And from the 13 female candidates, only one candidate Safa Al Hashem was elected as a member. Marzouq Ali Al-Ghanim has been chairing the National Assembly since 2013. Sabah Al-Khalid Al-Sabah was appointed Prime Minister on November 19, 2019.

The Emir has the right to appoint and dismiss the Prime Minister. Government members are appointed by the Emir as proposed by the Prime Minister. Kuwait has a constitutional monarchy. There is no political party but they have factions. The National Assembly has spring and autumn session like we have in our Parliament. Elections occur every 4 years.

 

The most expensive gas price equals to 800 MNT




In 1934, an English-American joint venture called the Kuwait Oil Company (KOC) was established, and started oil exploration. In 1938, it was discovered that it had huge oil reserves, but it was not used until 1946 due to the World War II.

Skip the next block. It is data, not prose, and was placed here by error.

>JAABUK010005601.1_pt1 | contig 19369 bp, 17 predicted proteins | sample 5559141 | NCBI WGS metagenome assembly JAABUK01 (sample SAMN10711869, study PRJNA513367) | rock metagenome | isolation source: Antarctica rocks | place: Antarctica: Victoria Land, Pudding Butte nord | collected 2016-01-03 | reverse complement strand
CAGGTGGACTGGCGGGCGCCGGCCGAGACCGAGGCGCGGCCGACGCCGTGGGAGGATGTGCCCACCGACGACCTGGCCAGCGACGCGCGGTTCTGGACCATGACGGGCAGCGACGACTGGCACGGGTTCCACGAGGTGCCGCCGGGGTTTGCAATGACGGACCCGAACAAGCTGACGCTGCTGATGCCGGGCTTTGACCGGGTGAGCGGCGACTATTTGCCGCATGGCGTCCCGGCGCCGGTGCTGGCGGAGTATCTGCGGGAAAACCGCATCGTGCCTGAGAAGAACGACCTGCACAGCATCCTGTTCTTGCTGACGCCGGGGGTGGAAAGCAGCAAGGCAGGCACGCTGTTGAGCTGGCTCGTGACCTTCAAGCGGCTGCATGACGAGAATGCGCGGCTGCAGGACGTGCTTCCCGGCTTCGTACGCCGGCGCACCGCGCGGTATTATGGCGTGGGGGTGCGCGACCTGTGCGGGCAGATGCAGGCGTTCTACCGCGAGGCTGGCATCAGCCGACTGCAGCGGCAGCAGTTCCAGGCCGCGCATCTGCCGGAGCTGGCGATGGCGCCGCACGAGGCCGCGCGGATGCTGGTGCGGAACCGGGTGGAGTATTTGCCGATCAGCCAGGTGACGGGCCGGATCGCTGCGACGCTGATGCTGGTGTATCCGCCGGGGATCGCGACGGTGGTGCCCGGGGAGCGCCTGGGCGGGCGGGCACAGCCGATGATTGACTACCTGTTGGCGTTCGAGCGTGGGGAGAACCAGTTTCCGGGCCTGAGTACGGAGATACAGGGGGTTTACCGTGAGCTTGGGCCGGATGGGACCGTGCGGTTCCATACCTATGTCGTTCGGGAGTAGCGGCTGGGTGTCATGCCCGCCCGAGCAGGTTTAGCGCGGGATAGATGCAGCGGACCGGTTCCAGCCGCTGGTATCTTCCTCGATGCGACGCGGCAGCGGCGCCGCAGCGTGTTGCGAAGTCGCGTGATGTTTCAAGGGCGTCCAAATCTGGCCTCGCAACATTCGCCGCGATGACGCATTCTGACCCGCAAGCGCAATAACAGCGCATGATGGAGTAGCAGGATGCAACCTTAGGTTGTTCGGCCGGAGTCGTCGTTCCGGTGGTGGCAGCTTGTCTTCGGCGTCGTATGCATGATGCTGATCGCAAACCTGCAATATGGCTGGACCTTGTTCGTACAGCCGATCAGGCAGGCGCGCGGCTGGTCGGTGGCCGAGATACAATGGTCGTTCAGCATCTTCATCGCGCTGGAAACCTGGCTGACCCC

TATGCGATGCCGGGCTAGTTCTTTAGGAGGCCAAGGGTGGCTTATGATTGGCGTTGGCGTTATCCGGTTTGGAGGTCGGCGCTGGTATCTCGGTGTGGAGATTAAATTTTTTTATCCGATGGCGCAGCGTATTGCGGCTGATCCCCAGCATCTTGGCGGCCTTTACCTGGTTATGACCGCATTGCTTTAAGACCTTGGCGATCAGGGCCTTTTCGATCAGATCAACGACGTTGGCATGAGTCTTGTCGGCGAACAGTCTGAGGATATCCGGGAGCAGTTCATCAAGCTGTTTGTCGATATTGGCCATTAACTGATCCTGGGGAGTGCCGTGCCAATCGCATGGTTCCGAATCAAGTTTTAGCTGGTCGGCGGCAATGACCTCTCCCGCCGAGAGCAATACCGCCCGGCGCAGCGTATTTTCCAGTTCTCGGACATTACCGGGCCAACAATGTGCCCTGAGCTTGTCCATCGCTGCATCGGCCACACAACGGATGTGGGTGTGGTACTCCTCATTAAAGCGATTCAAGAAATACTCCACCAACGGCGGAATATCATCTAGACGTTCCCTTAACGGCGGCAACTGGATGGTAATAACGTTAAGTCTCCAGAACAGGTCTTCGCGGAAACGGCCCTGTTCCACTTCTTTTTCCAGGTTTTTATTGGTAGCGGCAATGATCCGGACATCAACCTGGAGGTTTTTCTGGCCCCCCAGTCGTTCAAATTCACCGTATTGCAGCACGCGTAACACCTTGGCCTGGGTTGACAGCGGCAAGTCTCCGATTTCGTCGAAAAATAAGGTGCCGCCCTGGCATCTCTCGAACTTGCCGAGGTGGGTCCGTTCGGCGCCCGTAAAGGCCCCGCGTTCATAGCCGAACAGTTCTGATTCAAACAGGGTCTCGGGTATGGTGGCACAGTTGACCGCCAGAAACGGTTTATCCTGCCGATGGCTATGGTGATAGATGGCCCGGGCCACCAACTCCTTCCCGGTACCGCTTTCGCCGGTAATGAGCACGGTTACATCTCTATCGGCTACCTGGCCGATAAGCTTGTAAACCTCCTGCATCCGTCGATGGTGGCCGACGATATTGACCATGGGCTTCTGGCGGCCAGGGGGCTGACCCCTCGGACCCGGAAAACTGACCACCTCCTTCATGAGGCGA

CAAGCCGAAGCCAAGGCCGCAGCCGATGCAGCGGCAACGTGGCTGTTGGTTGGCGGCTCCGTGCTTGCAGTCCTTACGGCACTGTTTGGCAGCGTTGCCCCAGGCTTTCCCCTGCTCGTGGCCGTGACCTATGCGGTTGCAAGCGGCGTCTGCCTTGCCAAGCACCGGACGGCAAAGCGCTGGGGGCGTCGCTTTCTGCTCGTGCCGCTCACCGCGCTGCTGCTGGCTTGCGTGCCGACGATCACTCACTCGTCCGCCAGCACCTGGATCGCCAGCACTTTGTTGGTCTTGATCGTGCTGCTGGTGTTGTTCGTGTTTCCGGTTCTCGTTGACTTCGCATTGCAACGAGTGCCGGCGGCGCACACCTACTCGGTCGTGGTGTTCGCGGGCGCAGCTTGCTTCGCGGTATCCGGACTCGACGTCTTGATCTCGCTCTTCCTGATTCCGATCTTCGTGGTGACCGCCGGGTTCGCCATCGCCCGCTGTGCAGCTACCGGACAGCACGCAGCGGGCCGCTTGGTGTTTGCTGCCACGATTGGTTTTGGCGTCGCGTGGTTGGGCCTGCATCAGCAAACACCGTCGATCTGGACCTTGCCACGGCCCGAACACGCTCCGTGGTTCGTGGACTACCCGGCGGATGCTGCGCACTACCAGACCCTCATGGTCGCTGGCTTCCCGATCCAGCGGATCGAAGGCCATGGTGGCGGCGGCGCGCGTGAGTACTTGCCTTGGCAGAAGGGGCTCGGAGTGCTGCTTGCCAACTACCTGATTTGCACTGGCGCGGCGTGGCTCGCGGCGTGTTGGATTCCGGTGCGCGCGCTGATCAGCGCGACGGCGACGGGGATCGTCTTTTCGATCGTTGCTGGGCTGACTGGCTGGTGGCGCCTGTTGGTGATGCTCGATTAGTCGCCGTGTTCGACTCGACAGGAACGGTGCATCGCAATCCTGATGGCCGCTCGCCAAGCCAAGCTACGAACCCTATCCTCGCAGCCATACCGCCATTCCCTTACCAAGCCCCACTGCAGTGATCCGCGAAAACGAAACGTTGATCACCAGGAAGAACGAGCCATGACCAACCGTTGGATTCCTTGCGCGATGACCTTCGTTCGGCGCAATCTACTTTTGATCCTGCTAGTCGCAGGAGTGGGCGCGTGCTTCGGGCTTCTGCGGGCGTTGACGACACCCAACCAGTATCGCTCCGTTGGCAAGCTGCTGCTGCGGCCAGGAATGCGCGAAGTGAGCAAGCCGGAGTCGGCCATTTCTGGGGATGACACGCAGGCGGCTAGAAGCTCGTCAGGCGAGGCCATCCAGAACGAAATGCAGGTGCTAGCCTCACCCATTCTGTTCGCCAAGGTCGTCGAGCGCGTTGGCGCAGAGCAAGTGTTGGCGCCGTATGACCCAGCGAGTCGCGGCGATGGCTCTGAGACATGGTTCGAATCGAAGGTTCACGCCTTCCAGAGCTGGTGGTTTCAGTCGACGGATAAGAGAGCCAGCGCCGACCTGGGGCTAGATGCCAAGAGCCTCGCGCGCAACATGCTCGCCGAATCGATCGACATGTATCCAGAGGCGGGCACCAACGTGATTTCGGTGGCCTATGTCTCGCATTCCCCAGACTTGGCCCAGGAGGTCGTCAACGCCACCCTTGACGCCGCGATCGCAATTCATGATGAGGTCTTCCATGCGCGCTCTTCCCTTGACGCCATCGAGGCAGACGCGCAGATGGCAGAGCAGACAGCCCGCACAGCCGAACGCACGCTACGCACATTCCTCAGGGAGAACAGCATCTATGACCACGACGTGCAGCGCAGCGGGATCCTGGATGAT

After the war, Kuwait began to use oil intensively since 1950's. Sheikh Abdullah III Al-Salim Al-Sabah ruled the country from 1950 to 1965, and was called the "Sheikh of Oil". On February 25, 1961 he was consecrated the title Emir and this day serves as the national holiday of the country.


What amazed us the most was the fact that Kuwait produces 6,000 liters of oil per second. Perhaps that is why there is a phrase, "People in the Arabian Gulf were born to live, not to work". The most expensive liter of gas price equals to MNT 800.


The economy of the country is backed by oil and oil products sector, accounting for more than half of GDP, 94 percent of export revenue and 90 percent of budget revenue.